Description of Robot Audition

The ultimate goal of the project is to realize robot audition that works in the real world in real-time. In the real environments, the robot should cope with the following difficult situations by using its own microphones as follows: We consider four issues for realization of such robot audition; these are active audition, multi-modal integration and general sound understanding.

Active Audition

Active audition that couples audition, vision, and motor control system is critical. Active audition can be implemented in various aspects. Take the most visible example, the system should be able to dynamically align microphone positions against sound sources to obtain better resolution. Consider that a humanoid has a pair of microphones. Given the multiple sound sources in the auditory scene, the humanoid should actively move its head to improve localization, separation and recognition by aligning microphones orthogonal to the sound source. Active audition requires movement of the components that mounts microphone units. In many cases, such a mount is actuated by motors that create considerable noise. In a complex robotic system, such as humanoid, motor noise is complex and often irregular because numbers of motors may be involved in the head and body movement. Removing motor noise from auditory system requires information on what kind of movement the robot is making in real-time. In other words, motor control signals need to be integrated as one of the perception channels. If dynamic noise canceling of motor noise fails, one may end-up using "stop-perceive-act" principle reluctantly, so that the audition system can receive sound without motor noise. To avoid using such an implementation, we implemented an adaptive noise canceling scheme that uses motor control signal to anticipate and cancel motor noise.

Multimodal Integration

Multimodal integration is necessary in any case to improve performance of real-world applications. In particular, we focuss on Audio-Visual (AV) integration because vision and audition are the two main sensory information in human beings. For sound source localization, the error in direction determined by a CASA application is about 10 degrees, which is similar to that of a human, i.e. 8 degrees. However, this is too coarse to separate sound streams from a mixture of sounds. In visual processing, there are other problems such as narrow visual field of an ordinary camera and visual occlusion on overlapping persons. It is difficult to solve these problems by only visual or auditory processing. Therefore integration of vision and audition is necessary. Audition and vision should be integrated in a real environment for robust speaker localization and tracking. Generally, AV integration in speech recognition uses visual speech, that is, lip-reading. This is effective to improve speech recognition. In a robot, however, lip-reading is not always available because, when a person is away from the robot, resolution of images from robot's camera is insufficient for detecting the lips. Therefore, we consider another AV integration for speech recognition as well, that is, integration of speech and face recognition because the face is generally detected easier than the lips due to its size. Thus, AV integration is effective in various information levels. We also propose a hierarchical AV integration model that provides inter-level integration of auditory and visual information.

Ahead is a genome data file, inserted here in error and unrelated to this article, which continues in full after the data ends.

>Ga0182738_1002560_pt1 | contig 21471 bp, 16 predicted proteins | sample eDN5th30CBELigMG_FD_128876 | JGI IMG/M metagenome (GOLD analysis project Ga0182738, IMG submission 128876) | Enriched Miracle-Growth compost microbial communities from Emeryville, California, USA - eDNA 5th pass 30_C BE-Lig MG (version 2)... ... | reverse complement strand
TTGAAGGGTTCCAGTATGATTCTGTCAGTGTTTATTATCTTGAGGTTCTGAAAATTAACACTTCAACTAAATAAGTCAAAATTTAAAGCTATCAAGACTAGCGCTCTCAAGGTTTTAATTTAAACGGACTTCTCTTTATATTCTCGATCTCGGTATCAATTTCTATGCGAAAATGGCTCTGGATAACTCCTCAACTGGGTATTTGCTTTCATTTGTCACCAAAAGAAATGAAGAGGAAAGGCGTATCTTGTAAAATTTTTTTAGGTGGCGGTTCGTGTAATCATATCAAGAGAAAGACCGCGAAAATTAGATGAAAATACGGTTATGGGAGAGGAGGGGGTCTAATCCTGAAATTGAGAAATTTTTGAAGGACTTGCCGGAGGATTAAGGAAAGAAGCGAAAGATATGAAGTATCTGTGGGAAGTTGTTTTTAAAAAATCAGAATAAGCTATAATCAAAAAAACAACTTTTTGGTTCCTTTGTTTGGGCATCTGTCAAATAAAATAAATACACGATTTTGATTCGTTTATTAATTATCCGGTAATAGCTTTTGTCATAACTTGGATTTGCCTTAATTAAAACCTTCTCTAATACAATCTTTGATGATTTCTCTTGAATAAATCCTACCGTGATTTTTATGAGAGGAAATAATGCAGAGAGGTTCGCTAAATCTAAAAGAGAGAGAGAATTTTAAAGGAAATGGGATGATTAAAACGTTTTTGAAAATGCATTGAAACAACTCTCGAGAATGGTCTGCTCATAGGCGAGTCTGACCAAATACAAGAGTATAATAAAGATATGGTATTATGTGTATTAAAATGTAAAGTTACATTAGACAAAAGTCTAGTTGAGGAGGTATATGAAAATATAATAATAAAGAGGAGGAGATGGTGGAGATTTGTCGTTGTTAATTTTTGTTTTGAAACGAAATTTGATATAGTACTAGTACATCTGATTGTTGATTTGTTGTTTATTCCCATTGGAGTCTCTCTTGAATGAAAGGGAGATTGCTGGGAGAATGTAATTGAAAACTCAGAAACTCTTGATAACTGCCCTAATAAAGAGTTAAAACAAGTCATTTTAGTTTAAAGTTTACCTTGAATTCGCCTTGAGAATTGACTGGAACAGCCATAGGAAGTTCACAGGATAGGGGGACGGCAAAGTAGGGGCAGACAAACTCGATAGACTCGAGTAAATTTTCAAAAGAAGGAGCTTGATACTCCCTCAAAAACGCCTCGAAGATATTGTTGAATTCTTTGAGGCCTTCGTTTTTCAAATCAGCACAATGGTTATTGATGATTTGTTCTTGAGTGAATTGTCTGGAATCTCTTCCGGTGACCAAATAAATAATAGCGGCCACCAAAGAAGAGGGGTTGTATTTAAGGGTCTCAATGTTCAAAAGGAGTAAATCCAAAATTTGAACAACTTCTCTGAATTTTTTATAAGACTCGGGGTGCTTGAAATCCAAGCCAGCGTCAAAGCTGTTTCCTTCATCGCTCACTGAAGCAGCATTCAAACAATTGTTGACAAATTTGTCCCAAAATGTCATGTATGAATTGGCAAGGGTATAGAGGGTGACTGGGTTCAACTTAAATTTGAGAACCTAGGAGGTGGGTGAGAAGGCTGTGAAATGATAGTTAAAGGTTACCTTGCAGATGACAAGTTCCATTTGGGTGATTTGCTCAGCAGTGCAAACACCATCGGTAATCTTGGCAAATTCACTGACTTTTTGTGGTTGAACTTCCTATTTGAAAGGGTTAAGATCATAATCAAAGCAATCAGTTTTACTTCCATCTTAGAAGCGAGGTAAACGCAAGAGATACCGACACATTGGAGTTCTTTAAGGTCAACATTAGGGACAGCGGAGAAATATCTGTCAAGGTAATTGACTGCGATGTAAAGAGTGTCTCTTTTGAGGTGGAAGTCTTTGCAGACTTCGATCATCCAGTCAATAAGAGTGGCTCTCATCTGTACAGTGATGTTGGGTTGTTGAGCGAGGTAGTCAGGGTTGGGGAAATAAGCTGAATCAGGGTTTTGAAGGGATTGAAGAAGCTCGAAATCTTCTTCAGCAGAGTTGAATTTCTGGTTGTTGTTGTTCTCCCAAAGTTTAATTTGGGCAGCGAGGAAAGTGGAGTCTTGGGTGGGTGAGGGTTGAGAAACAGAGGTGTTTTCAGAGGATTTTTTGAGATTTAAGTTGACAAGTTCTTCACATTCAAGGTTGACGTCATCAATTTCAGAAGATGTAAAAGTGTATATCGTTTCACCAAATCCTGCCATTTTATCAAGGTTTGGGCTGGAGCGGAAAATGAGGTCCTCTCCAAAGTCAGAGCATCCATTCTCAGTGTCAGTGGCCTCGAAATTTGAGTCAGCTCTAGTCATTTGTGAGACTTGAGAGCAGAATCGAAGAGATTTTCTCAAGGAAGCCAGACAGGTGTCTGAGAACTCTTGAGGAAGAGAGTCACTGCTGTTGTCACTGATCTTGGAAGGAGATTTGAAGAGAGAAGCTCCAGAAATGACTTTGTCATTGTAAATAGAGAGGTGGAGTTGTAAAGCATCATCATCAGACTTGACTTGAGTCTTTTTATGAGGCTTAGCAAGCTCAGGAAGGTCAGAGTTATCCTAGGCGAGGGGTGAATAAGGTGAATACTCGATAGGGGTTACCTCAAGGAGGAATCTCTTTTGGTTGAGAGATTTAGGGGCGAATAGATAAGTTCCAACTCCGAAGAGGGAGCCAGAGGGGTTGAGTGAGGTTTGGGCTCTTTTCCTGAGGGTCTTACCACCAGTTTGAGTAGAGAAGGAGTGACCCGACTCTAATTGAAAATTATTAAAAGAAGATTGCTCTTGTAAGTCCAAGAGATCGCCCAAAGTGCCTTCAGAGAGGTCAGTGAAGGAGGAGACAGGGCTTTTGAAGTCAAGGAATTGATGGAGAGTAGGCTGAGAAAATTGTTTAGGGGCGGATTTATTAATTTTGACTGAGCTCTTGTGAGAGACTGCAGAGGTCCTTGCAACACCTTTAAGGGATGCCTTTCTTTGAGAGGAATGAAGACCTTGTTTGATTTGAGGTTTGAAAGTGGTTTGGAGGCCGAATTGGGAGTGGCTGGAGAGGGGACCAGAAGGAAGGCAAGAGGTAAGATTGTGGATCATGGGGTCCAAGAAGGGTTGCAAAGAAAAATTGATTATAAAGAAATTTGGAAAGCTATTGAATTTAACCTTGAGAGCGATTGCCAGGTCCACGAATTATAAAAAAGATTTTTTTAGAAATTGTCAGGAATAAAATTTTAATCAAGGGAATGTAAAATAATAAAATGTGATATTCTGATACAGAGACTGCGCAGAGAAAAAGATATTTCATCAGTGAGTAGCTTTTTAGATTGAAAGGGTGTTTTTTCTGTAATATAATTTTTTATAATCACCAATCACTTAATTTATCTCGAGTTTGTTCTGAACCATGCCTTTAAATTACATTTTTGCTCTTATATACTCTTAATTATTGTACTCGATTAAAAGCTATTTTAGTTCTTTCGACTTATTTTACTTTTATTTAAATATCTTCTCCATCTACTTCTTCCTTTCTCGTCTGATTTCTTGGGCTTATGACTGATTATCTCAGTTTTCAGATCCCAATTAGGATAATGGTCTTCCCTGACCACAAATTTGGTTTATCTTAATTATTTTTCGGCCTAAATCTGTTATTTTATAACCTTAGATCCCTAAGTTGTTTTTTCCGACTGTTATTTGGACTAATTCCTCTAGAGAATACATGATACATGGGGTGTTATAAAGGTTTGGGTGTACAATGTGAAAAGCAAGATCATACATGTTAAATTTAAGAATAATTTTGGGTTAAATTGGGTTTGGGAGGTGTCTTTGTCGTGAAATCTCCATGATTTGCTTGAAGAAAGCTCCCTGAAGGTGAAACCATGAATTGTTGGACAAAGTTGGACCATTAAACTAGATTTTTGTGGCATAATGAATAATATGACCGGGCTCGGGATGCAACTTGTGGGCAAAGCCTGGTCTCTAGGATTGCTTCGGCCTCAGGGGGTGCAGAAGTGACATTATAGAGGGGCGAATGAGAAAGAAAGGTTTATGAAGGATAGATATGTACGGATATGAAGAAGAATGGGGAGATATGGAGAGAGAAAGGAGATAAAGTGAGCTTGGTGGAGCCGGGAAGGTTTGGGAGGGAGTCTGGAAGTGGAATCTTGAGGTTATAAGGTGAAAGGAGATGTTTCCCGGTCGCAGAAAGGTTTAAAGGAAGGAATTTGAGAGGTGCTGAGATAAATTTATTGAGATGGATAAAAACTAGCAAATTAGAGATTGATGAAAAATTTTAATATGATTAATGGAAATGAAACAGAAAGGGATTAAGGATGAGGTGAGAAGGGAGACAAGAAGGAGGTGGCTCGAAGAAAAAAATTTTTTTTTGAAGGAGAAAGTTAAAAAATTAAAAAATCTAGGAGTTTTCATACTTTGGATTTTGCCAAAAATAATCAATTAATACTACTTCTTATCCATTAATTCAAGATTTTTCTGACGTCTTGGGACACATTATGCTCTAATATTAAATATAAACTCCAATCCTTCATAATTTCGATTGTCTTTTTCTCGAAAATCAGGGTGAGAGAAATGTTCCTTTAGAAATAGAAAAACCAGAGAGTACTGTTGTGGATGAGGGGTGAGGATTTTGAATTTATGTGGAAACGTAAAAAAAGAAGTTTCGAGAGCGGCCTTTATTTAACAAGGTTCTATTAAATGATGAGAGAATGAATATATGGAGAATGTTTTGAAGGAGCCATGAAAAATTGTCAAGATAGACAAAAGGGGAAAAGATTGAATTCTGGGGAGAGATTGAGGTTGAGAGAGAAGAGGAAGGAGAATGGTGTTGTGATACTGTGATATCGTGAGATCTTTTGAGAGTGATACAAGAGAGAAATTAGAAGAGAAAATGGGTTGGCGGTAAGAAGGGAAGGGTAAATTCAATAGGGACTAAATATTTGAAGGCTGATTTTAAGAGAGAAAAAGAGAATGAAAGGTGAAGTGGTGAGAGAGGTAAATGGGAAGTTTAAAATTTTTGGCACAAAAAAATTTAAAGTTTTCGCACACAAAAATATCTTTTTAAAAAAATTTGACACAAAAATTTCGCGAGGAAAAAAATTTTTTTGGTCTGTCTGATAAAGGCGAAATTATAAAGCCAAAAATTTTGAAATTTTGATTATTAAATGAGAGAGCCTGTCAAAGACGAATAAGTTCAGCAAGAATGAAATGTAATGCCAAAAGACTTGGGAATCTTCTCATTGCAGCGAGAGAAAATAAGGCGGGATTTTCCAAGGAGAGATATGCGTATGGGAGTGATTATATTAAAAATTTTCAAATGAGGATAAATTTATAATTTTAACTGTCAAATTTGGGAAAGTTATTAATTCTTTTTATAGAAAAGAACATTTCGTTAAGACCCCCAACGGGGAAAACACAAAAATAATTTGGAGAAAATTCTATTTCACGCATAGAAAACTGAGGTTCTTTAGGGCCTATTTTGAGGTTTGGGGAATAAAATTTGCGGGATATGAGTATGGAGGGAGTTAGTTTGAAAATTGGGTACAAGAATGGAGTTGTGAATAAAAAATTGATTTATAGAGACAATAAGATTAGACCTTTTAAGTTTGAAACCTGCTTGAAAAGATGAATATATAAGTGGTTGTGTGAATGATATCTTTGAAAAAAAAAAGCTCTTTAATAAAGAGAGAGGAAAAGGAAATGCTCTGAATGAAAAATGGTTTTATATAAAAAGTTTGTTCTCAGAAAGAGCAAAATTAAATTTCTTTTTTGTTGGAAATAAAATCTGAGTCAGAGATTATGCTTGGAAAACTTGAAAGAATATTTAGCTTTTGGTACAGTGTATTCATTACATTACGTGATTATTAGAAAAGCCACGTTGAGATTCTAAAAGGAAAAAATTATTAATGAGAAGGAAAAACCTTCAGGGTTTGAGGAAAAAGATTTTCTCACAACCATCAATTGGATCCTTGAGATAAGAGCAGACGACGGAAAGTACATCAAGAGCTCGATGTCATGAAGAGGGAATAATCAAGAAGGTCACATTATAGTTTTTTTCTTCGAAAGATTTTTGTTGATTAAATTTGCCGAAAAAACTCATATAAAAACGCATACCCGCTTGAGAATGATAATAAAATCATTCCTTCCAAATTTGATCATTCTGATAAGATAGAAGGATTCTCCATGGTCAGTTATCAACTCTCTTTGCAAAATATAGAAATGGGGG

General Sound Understanding

Usually we hear a mixture of sounds, not a sound of single source. It is necessary for understanding general sounds to understand a mixture of sounds. In speaker tracking, multiple persons can speak simultaneously. In such case, a robot have to separate and localize sound sources. Computational Auditory Scene Analysis (CASA) is a framework of understanding a mixture of sounds, and a lot of works have been studied in this area. The concepts of CASA should be introduced to be applied in the real environment. Common techniques of sound source separation for understanding general sounds are a beam forming with a microphone array, independent component analysis (ICA) as blind source separation, and using psychological cues such as harmonic relationship, common frequency modulation and amplitude modulation, onset and offset. However, these techniques assume that the microphone setting is fixed. Some techniques like ICA assume that the number of microphones is more than or equal to the number of sound sources -- this assumption that may not hold in a real-world environment. Therefore, we need to develop sound source separation for mobile robot and moving sound sources to be deployed in the real world.